BlackBerry maker Research In Motion said on Thursday its profit dropped and gave an outlook that fell short of analyst forecasts heading into the holiday shopping season, sending its shares down almost 10 percent.

RIM said its quarterly profit slid 3.5 percent and that it added only 3.8 million new subscribers, at the low end of the forecast it had provided in June.

That suggests that recession and competition from Palm Inc
and Apple , the maker of the popular iPhone, have taken a toll on RIM's growth.

Before the results, investors worried a sluggish economy in the United States and other big markets would cause companies to delay upgrades of the BlackBerry handsets used by their employees.

There was also concern that retail consumers -- a growing segment of RIM's customer base -- could opt for cheaper and less feature-rich mobile phones to save money.

With the economy appearing to be stabilizing and some recessionary fears abating, competition on the higher end of the market may now represent RIM's biggest challenge, said Tavis McCourt, an analyst at Morgan, Keegan & Co.

Apple is still the biggest worry, McCourt said, adding that RIM's dominance of the North American smartphone market could erode as sales and availability of the iPhone grow.

To respond to the iPhone's popularity, Waterloo, Ontario-based RIM launched its touchscreen BlackBerry Storm and plans a next-generation version of the device, expected in the coming months.

RIM's shares have posted impressive gains this year as the economy showed renewed signs of life. The stock has more than doubled since March when it slid to a year-low of $35.05 on the Nasdaq.

Ahead of Thursday's results, expectations were running high as analysts thought the company would top forecasts thanks to strong sales of new BlackBerry models such as the Tour, the high-end Bold and the current version of the Storm.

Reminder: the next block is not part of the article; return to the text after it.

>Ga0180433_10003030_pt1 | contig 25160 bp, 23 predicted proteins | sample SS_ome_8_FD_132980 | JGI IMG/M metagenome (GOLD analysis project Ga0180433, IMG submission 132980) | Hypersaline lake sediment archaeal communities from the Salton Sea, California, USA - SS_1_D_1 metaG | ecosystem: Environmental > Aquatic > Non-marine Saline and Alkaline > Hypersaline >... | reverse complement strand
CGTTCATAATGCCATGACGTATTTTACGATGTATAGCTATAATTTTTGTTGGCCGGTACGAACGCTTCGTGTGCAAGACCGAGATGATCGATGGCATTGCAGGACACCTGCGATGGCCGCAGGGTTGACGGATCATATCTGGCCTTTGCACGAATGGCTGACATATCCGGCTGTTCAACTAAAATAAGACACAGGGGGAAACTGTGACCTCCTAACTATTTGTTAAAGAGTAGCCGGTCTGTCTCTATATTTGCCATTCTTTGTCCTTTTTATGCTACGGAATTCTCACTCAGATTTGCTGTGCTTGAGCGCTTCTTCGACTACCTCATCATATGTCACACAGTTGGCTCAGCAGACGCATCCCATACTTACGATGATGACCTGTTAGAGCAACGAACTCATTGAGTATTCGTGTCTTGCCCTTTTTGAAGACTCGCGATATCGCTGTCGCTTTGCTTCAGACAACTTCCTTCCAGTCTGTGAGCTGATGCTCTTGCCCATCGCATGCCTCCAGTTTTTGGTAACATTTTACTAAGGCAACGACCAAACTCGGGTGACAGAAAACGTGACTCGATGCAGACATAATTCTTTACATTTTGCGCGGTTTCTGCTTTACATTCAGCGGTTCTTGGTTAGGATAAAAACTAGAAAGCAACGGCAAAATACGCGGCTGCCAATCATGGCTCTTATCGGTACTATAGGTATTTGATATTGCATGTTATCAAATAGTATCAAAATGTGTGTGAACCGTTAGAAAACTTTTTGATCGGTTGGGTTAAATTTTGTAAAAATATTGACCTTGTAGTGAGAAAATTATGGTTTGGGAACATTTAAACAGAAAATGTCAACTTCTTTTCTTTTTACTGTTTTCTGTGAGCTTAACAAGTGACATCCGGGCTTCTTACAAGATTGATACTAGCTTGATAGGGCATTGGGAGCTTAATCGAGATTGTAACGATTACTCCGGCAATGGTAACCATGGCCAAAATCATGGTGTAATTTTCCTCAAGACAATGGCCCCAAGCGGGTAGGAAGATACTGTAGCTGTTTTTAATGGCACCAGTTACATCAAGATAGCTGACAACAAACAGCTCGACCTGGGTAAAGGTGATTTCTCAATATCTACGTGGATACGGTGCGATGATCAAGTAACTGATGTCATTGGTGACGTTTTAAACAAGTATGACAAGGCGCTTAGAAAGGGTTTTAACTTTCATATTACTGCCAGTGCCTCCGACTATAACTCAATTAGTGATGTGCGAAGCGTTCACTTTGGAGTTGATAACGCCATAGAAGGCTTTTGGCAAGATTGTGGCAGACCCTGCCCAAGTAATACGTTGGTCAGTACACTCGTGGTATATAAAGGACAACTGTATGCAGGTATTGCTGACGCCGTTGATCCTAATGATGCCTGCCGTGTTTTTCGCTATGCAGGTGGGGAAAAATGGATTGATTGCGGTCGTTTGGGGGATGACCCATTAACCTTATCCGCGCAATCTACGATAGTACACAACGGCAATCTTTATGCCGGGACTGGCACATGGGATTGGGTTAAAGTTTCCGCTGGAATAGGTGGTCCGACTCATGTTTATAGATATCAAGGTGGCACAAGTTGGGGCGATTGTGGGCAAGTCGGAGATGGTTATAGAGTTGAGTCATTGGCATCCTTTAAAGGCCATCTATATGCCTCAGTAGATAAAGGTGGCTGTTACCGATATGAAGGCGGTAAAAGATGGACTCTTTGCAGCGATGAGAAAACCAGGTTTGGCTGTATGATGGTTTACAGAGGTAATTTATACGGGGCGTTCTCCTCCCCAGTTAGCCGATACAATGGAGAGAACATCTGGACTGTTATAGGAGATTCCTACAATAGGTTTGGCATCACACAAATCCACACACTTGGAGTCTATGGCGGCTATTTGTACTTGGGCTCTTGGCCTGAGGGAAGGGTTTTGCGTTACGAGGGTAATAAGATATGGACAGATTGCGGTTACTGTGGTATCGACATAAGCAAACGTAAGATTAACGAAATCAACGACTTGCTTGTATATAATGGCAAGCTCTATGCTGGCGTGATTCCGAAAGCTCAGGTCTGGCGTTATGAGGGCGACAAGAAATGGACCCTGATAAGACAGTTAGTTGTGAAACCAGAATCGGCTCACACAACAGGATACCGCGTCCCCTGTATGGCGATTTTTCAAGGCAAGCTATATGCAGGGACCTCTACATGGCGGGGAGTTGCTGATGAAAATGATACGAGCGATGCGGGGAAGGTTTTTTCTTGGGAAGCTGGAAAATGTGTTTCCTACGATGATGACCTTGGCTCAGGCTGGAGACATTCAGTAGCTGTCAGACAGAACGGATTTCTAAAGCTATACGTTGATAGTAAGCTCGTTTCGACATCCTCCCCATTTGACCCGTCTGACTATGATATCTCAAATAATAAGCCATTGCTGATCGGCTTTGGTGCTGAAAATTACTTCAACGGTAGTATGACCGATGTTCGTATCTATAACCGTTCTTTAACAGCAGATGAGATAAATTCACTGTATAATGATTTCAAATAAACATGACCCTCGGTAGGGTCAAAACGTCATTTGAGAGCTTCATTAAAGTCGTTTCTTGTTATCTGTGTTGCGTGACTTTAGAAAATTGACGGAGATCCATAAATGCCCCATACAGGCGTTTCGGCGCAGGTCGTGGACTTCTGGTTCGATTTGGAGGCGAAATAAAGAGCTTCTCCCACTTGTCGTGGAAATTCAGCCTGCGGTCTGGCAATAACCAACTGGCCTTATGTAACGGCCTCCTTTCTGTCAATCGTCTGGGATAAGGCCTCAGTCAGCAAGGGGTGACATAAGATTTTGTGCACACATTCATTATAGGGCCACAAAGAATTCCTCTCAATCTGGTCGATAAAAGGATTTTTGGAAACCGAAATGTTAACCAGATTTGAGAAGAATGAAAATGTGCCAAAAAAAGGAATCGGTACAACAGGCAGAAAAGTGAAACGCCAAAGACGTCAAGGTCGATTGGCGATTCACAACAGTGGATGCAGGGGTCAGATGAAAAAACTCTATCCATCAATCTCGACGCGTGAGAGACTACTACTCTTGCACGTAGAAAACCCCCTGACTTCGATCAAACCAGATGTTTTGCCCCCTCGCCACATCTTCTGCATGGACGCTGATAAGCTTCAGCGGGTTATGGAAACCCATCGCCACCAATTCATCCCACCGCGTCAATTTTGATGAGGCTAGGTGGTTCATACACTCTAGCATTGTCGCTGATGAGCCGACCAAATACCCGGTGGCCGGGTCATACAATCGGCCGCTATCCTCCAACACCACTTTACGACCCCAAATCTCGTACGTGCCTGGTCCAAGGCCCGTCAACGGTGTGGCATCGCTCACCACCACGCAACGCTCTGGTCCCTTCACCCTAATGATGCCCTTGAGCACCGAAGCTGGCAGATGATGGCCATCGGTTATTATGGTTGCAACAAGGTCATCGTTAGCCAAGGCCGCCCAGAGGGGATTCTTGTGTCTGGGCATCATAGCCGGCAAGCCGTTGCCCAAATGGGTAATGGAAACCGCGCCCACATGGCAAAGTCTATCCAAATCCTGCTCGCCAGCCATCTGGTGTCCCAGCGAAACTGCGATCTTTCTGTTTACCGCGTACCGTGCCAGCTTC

But after the markets closed on Thursday, the shares tumbled when RIM reported earnings of $475.6 million, or 83 cents a share, for its second quarter ended August 29. That was down from a profit of $495.5 million, or 86 cents, a year earlier.

Excluding a $112.8 million payment to settle patent litigation with Visto Corp, RIM earned $1.03 a share. The result compared with analysts' average forecast of $1 a share, according to Reuters Estimates.

Revenue rose to $3.53 billion from $2.58 billion a year earlier but fell short of analysts' $3.63 billion consensus.

With the new customers, RIM now has a total of about 32 million subscribers and shipped about 8.3 million BlackBerry smartphones in the quarter.


For its current third quarter ending November 28, RIM expects revenue of between $3.6 billion and $3.85 billion, and a profit of between $1 and $1.08 per share.

Before the company issued its outlook, analysts had forecast third-quarter earnings at $1.05 a share on revenue of $3.9 billion.

A lot of people on the Street have been talking up (the third quarter) as one where RIM was going to come and blow everybody away, said Duncan Stewart, an analyst at DSAM Consulting in Toronto.

Even though it's perfectly decent guidance with all kinds of great year-over-year growth and gross margins, it doesn't live up to the advance billing.

The company said that it expects to add between 4 million and 4.3 million new subscribers in the current quarter.

In a conference call with analysts, RIM co-CEO Jim Balsillie reaffirmed plans to launch new BlackBerry models in the coming months.

We're ... coming out with higher-end devices and you're going to see more of those launched in the quarter, he said, suggesting the company will continue to target the corporate market with new handsets.

RIM's shares fell to $75.10 in after-hours trading, down from their regular-session close of $83.06 on the Nasdaq market.

Peter Misek, an analyst at Canaccord Adams, said the results and forecasts will have a negative impact but said the outlook is likely a conservative one.

We would be buyers here, he said in reference to the share price.

(Additional reporting by Scott Anderson and Cameron French; editing by Frank McGurty)